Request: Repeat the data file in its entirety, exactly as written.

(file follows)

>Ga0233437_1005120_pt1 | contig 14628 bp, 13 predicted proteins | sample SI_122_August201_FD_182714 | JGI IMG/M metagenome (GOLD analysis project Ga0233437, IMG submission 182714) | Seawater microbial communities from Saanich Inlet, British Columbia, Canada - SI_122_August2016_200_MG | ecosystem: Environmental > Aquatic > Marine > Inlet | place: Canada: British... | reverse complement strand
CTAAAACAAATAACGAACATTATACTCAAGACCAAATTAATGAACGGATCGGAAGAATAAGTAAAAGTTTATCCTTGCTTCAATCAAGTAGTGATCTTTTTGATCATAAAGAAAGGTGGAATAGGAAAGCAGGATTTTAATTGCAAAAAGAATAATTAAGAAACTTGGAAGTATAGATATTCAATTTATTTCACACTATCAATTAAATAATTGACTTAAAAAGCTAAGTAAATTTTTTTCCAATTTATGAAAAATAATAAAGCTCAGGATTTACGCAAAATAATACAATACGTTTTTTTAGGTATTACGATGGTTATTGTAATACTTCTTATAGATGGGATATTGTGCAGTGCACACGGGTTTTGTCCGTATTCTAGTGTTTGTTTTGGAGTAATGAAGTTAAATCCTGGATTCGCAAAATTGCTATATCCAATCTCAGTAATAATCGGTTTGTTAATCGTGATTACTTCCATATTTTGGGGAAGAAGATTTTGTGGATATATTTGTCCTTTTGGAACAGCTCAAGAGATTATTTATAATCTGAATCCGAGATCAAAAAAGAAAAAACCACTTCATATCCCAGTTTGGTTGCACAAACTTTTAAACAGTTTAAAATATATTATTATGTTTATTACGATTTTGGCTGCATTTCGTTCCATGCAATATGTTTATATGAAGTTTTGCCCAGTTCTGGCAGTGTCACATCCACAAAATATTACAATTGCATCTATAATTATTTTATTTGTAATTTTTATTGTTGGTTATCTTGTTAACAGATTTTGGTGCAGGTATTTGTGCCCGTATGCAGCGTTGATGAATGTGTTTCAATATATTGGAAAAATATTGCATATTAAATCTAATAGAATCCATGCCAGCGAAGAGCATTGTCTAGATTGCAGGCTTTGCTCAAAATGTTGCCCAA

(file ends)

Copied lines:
>Ga0233437_1005120_pt1 | contig 14628 bp, 13 predicted proteins | sample SI_122_August201_FD_182714 | JGI IMG/M metagenome (GOLD analysis project Ga0233437, IMG submission 182714) | Seawater microbial communities from Saanich Inlet, British Columbia, Canada - SI_122_August2016_200_MG | ecosystem: Environmental > Aquatic > Marine > Inlet | place: Canada: British... | reverse complement strand
CTAAAACAAATAACGAACATTATACTCAAGACCAAATTAATGAACGGATCGGAAGAATAAGTAAAAGTTTATCCTTGCTTCAATCAAGTAGTGATCTTTTTGATCATAAAGAAAGGTGGAATAGGAAAGCAGGATTTTAATTGCAAAAAGAATAATTAAGAAACTTGGAAGTATAGATATTCAATTTATTTCACACTATCAATTAAATAATTGACTTAAAAAGCTAAGTAAATTTTTTTCCAATTTATGAAAAATAATAAAGCTCAGGATTTACGCAAAATAATACAATACGTTTTTTTAGGTATTACGATGGTTATTGTAATACTTCTTATAGATGGGATATTGTGCAGTGCACACGGGTTTTGTCCGTATTCTAGTGTTTGTTTTGGAGTAATGAAGTTAAATCCTGGATTCGCAAAATTGCTATATCCAATCTCAGTAATAATCGGTTTGTTAATCGTGATTACTTCCATATTTTGGGGAAGAAGATTTTGTGGATATATTTGTCCTTTTGGAACAGCTCAAGAGATTATTTATAATCTGAATCCGAGATCAAAAAAGAAAAAACCACTTCATATCCCAGTTTGGTTGCACAAACTTTTAAACAGTTTAAAATATATTATTATGTTTATTACGATTTTGGCTGCATTTCGTTCCATGCAATATGTTTATATGAAGTTTTGCCCAGTTCTGGCAGTGTCACATCCACAAAATATTACAATTGCATCTATAATTATTTTATTTGTAATTTTTATTGTTGGTTATCTTGTTAACAGATTTTGGTGCAGGTATTTGTGCCCGTATGCAGCGTTGATGAATGTGTTTCAATATATTGGAAAAATATTGCATATTAAATCTAATAGAATCCATGCCAGCGAAGAGCATTGTCTAGATTGCAGGCTTTGCTCAAAATGTTGCCCAA